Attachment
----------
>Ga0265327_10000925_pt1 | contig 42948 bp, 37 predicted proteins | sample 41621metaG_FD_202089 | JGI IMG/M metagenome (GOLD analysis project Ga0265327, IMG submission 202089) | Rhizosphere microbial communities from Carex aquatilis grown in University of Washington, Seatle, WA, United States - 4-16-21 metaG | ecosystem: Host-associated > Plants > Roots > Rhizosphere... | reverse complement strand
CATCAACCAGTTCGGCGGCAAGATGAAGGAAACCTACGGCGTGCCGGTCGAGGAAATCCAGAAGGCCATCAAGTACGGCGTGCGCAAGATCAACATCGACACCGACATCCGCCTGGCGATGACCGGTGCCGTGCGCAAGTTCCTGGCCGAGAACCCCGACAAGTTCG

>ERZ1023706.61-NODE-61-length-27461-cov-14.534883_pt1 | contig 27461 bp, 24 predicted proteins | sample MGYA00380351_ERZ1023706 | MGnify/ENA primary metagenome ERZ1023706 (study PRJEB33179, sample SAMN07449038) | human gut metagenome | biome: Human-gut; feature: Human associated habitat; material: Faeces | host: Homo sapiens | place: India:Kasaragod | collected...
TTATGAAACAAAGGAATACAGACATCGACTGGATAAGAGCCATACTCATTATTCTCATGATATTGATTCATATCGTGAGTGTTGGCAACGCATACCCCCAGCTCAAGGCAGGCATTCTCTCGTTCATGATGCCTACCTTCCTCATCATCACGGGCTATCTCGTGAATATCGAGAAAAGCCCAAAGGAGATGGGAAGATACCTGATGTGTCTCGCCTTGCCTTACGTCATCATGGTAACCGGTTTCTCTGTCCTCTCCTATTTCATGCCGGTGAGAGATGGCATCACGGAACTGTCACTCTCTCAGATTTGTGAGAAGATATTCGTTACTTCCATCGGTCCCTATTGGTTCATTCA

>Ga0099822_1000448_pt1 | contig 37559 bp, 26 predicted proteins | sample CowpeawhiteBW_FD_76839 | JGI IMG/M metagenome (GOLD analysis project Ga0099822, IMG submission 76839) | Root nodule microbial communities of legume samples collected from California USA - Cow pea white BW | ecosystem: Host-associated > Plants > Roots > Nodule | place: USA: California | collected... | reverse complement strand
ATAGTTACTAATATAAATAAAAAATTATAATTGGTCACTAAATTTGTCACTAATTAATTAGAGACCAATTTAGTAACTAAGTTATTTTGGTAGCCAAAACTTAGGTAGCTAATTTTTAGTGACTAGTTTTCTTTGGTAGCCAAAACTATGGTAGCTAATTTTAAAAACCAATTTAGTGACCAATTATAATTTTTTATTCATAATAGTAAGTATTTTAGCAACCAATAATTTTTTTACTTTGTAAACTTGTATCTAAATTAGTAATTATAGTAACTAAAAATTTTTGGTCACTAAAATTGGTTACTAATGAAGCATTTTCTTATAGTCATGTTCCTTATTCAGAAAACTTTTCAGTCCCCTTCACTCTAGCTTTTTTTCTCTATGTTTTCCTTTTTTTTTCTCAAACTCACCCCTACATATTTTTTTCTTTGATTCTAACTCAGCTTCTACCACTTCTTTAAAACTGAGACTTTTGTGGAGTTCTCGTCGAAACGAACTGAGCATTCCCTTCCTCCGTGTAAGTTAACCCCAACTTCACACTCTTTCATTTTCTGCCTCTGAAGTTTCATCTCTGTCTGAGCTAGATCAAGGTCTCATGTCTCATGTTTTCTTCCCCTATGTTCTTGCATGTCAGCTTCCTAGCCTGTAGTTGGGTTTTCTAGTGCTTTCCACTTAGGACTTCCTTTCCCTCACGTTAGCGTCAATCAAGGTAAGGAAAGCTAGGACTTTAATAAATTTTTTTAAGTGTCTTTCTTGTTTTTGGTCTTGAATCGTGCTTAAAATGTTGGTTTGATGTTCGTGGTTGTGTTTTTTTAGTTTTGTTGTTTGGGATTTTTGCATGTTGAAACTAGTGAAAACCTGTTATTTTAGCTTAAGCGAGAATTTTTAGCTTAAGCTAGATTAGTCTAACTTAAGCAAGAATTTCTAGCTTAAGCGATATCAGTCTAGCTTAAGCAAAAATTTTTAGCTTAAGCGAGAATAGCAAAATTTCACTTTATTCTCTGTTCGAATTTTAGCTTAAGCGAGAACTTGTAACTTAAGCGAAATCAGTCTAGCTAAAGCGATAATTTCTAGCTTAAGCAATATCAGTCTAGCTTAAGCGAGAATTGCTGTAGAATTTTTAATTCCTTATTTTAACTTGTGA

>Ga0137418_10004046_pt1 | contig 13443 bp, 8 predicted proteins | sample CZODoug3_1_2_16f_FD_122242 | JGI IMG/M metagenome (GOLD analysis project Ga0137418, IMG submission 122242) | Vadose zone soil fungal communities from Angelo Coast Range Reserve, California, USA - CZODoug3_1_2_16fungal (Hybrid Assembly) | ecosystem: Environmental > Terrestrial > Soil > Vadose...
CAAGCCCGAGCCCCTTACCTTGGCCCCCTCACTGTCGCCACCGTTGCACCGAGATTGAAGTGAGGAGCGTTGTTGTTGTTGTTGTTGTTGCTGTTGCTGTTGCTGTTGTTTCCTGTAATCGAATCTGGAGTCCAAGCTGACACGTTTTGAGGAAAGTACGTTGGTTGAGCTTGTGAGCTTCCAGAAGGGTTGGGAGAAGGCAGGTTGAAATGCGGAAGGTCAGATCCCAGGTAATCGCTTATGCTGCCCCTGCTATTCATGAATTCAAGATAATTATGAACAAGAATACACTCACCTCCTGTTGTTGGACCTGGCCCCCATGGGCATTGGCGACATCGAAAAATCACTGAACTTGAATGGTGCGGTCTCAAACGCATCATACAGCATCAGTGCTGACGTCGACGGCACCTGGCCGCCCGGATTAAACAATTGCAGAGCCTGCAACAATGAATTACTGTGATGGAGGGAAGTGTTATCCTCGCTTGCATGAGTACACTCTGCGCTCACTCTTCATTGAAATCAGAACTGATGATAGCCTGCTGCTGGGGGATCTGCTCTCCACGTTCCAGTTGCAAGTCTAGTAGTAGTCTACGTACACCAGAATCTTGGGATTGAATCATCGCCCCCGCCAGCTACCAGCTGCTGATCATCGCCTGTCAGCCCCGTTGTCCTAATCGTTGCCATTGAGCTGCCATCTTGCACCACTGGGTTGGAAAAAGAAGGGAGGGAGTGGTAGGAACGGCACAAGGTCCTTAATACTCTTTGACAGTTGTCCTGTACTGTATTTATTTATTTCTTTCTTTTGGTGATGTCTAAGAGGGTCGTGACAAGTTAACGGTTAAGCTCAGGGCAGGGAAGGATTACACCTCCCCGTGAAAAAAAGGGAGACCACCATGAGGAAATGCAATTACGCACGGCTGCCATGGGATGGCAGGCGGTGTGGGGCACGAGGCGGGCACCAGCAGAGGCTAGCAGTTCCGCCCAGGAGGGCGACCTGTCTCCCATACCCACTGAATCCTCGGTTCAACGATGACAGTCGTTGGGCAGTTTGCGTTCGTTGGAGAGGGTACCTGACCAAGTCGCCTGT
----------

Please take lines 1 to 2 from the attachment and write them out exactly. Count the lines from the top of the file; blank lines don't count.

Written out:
>Ga0265327_10000925_pt1 | contig 42948 bp, 37 predicted proteins | sample 41621metaG_FD_202089 | JGI IMG/M metagenome (GOLD analysis project Ga0265327, IMG submission 202089) | Rhizosphere microbial communities from Carex aquatilis grown in University of Washington, Seatle, WA, United States - 4-16-21 metaG | ecosystem: Host-associated > Plants > Roots > Rhizosphere... | reverse complement strand
CATCAACCAGTTCGGCGGCAAGATGAAGGAAACCTACGGCGTGCCGGTCGAGGAAATCCAGAAGGCCATCAAGTACGGCGTGCGCAAGATCAACATCGACACCGACATCCGCCTGGCGATGACCGGTGCCGTGCGCAAGTTCCTGGCCGAGAACCCCGACAAGTTCG